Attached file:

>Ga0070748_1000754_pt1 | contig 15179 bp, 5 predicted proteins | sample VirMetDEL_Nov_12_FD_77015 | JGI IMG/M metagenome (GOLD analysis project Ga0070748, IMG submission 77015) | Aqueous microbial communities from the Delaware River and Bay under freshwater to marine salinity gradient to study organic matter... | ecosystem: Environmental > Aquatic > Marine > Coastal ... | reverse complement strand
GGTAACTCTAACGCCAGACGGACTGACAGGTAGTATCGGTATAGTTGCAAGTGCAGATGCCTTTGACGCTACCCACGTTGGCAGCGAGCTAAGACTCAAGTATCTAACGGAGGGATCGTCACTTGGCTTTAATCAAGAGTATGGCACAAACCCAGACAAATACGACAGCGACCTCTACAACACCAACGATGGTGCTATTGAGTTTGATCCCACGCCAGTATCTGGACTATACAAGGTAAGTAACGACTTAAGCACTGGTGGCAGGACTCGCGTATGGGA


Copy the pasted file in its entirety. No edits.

>Ga0070748_1000754_pt1 | contig 15179 bp, 5 predicted proteins | sample VirMetDEL_Nov_12_FD_77015 | JGI IMG/M metagenome (GOLD analysis project Ga0070748, IMG submission 77015) | Aqueous microbial communities from the Delaware River and Bay under freshwater to marine salinity gradient to study organic matter... | ecosystem: Environmental > Aquatic > Marine > Coastal ... | reverse complement strand
GGTAACTCTAACGCCAGACGGACTGACAGGTAGTATCGGTATAGTTGCAAGTGCAGATGCCTTTGACGCTACCCACGTTGGCAGCGAGCTAAGACTCAAGTATCTAACGGAGGGATCGTCACTTGGCTTTAATCAAGAGTATGGCACAAACCCAGACAAATACGACAGCGACCTCTACAACACCAACGATGGTGCTATTGAGTTTGATCCCACGCCAGTATCTGGACTATACAAGGTAAGTAACGACTTAAGCACTGGTGGCAGGACTCGCGTATGGGA